Story: Tall broadleaf trees

Page 4. Trees of fertile lowlands

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Pūriri (Vitex lucens), a stout forest tree that can reach 23 metres high, often has a gnarled trunk, up to 1.5 metres in diameter, which supports its spreading crown. It belongs to the Verbena family, a large group of tropical and subtropical plants that includes teak.

Pūriri grows in coastal and lowland forest in the northern half of the North Island. It often grows on fertile soils, so large areas were cleared by European settlers for farmland. Since then, it has been widely planted as an ornamental tree in frost-free areas.

Burial trees

Large pūriri were sometimes used by northern Māori to bury the dead. In Hukutaia Domain, Ōpōtiki, an ancient pūriri with a hollow trunk was the last resting place for the bones of important people. The tree, named Taketakerau, has a circumference of about 22 metres, and is over 23 metres high.

Pūriri has glossy, dark green leaves made up of five leaflets. It is one of the few forest trees that have colourful flowers – they are deep pink to dark red, about 3 centimetres long, tubular, full of nectar, and clustered in groups of 12 to 15. Birds feed on the nectar and spread pollen from flower to flower. Pūriri mostly flowers during winter and ripens its cherry-like fruit in summer, but it usually has a few flowers and ripe fruit year round.

The tree is host to the larvae of New Zealand’s largest moth – the pūriri moth (Aenetus virescens), which digs long burrows in the trunks.

Pūriri wood is greenish-brown in colour, often with brown and yellow streaks. It is extremely hard, dense and heavy, and was used for railway sleepers, posts, poles and piles.


Taraire (Beilschmiedia tarairi) and its southern relative, tawa, are species of a widespread genus of the tropics and subtropics. They belong to the Laurel family.

Taraire grows in coastal and lowland forest of the northern North Island. It was a common canopy tree in kauri forest, growing up to 22 metres tall in fertile places. Taraire’s thick, large leaves are dark green and glossy above and blue-white underneath, with many brown hairs along the veins.

Insects pollinate its small green clusters of flowers, and the dark purple plum-sized fruits are eaten by kererū, the native pigeon.

Taraire’s light wood is not durable in the open, so it does not have many uses.


Tawa (Beilschmiedia tawa) is the main canopy tree of lowland forests with fertile soils in the central and southern North Island. It also grows in the coastal forests of Nelson and Marlborough. Tawa is taller than taraire, growing up to 30 metres tall. It has narrow, drooping, willow-like leaves, yellow-green on the upper surface and blue-white underneath. The young leaves that appear in spring are orange-brown, giving the trees a distinct olive hue at that time.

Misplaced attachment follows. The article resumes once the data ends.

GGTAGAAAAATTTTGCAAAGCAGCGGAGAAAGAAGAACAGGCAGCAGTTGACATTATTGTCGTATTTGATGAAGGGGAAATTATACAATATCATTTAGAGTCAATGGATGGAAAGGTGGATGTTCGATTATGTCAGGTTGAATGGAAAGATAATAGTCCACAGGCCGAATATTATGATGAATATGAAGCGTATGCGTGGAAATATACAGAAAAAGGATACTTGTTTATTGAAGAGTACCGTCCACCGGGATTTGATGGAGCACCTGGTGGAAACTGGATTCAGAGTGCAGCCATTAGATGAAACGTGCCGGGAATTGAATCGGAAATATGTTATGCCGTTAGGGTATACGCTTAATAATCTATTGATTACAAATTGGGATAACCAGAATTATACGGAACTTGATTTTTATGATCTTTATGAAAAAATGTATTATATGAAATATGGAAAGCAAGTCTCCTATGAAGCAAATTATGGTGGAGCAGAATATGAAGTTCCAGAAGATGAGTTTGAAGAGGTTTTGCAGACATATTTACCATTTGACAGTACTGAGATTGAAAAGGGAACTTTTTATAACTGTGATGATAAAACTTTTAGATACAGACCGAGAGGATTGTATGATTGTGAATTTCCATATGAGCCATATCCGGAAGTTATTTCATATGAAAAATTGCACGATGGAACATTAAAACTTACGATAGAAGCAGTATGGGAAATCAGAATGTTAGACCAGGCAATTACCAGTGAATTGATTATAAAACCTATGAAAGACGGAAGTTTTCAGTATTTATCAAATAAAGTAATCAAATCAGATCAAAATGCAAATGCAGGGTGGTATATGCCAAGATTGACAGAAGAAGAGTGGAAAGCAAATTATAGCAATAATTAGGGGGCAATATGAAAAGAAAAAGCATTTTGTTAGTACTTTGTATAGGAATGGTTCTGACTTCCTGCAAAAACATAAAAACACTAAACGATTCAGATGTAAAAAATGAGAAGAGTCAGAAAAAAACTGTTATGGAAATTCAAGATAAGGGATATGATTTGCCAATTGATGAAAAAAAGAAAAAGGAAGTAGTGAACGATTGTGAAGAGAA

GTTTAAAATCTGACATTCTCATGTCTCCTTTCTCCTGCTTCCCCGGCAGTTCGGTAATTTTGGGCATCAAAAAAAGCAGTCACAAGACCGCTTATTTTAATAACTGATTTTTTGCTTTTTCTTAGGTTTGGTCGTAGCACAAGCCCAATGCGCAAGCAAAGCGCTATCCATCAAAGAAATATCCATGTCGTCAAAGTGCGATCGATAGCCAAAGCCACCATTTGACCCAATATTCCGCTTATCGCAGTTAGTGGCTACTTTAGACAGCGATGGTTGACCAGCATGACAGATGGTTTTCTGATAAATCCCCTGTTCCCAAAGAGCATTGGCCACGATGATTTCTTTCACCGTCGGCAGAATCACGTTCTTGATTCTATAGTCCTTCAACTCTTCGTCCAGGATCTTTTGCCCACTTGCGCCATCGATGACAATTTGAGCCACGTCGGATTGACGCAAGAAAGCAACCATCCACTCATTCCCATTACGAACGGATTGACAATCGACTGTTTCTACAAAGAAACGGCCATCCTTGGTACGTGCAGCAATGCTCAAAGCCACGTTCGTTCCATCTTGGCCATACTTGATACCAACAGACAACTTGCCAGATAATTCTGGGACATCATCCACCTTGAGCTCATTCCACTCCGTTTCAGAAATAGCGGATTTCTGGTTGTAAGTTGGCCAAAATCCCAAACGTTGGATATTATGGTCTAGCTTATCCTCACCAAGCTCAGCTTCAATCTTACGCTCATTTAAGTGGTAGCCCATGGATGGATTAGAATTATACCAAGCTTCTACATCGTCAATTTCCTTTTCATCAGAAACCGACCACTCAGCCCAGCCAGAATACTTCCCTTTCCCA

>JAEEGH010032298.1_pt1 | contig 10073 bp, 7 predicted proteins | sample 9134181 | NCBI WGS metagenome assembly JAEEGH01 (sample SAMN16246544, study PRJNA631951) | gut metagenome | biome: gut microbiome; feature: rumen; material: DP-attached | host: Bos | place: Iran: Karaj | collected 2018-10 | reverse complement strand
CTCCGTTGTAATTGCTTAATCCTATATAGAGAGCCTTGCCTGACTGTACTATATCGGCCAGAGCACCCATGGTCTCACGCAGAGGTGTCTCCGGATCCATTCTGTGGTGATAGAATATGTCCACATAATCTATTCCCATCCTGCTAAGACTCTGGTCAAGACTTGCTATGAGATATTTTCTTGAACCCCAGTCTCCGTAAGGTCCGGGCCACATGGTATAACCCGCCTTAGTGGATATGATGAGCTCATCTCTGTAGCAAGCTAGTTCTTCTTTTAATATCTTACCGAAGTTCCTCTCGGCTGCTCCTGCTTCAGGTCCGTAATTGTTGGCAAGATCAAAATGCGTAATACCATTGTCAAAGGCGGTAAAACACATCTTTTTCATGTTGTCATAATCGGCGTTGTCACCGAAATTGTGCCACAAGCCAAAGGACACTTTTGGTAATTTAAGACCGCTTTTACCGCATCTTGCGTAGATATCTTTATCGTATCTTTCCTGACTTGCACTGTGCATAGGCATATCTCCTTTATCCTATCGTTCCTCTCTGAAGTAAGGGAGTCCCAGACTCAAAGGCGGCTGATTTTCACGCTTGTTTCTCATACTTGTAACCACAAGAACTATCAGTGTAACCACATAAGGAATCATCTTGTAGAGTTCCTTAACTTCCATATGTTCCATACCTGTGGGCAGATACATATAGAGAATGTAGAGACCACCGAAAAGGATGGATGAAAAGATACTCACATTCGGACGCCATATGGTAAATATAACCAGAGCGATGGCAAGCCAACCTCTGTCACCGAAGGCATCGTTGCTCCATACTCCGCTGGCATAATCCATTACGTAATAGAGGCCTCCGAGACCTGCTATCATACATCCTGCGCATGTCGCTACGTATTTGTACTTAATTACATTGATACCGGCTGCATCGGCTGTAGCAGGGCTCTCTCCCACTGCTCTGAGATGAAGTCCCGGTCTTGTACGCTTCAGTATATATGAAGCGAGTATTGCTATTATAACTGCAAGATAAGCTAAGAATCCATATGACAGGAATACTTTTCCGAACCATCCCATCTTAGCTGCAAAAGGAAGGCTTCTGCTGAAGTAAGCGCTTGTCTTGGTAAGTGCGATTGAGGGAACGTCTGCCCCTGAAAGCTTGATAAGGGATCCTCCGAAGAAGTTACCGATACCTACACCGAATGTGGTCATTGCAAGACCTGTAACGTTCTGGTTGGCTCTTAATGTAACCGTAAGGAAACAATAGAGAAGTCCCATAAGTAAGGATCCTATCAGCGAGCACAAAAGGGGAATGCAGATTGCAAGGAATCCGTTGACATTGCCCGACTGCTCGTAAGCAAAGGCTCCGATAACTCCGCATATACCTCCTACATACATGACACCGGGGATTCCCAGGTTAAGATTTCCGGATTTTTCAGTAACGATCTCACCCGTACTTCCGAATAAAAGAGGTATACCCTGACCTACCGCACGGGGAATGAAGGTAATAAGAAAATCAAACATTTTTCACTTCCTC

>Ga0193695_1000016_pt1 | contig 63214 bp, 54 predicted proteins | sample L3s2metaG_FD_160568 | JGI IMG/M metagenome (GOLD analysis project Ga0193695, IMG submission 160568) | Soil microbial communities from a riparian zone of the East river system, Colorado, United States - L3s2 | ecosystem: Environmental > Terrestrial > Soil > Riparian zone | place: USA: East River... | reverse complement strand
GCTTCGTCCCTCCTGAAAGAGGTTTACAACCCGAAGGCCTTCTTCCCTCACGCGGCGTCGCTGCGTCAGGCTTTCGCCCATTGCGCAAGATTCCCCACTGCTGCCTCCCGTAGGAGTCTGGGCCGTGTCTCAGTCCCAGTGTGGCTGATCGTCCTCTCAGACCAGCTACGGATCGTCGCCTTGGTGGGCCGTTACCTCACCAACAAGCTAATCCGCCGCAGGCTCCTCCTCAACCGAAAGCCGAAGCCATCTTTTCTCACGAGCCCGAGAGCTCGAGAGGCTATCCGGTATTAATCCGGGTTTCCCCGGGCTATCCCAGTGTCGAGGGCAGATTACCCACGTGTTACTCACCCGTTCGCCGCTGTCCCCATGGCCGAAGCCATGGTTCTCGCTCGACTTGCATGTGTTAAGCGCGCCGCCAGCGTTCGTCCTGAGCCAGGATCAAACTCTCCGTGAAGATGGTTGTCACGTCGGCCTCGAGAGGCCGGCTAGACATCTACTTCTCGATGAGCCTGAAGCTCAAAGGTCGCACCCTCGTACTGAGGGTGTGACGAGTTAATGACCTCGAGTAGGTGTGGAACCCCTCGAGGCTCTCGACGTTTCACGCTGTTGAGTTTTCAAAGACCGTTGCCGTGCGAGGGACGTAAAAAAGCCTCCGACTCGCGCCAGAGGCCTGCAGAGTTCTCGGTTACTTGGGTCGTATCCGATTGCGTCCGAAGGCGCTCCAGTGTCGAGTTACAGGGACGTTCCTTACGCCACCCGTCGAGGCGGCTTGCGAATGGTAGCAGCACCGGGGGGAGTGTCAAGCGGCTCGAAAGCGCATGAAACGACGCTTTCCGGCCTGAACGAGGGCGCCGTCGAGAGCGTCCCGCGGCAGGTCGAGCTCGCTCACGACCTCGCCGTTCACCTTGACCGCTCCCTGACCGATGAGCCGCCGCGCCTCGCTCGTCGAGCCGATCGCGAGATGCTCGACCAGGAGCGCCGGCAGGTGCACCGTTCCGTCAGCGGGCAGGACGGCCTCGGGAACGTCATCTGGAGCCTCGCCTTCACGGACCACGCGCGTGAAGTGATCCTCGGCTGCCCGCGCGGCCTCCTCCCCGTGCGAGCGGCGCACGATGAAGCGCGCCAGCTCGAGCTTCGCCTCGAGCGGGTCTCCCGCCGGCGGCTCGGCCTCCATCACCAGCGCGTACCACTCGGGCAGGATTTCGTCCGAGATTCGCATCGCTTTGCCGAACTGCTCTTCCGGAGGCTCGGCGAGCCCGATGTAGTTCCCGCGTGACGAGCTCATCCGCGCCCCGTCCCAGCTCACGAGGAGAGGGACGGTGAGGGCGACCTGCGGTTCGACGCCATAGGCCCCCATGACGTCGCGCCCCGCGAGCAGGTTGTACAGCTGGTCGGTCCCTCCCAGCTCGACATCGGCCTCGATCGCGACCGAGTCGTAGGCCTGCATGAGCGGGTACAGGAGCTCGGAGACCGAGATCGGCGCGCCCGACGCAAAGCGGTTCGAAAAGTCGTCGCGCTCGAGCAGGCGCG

Tawa’s fruits look like olives, ripening from green to dark purple in early autumn. They are eaten – and their seeds spread – by kererū, the native pigeon.

Māori steamed and ate the seed kernels of tawa and taraire. They used tawa’s straight-grained timber for making taoroa (long bird spears).

Tawa’s attractive white wood has been used for flooring, furniture, interior décor and clothes pegs. In the 1970s it was chosen for the floors, wall panels and furniture of the first four floors of the Beehive, the executive wing of New Zealand’s Parliament buildings.


Tītoki (Alectryon excelsus) is widespread on the coast and fertile lowlands of the North Island and northern South Island. It grows up to 15 metres tall. Tītoki has large compound leaves made up of four to six pairs of oblong leaflets. Its bunches of tiny flowers have no petals – they are a ring of reddish-purple stamens. When mature, tītoki’s woody fruit capsules split open to show a shiny black seed, partly covered in scarlet flesh. The ripe fruits are eaten by birds. Māori extracted oil from its seed to use as ointment.

Although tītoki timber is strong, it is not durable in the open, and was little used.

A smaller subspecies (Alectryon excelsus subsp. grandis) grows on the Three Kings Islands. It is usually multi-trunked, with longer and wider leaflets than mainland tītoki.

How to cite this page:

Maggy Wassilieff, 'Tall broadleaf trees - Trees of fertile lowlands', Te Ara - the Encyclopedia of New Zealand, (accessed 15 July 2024)

Story by Maggy Wassilieff, published 24 Sep 2007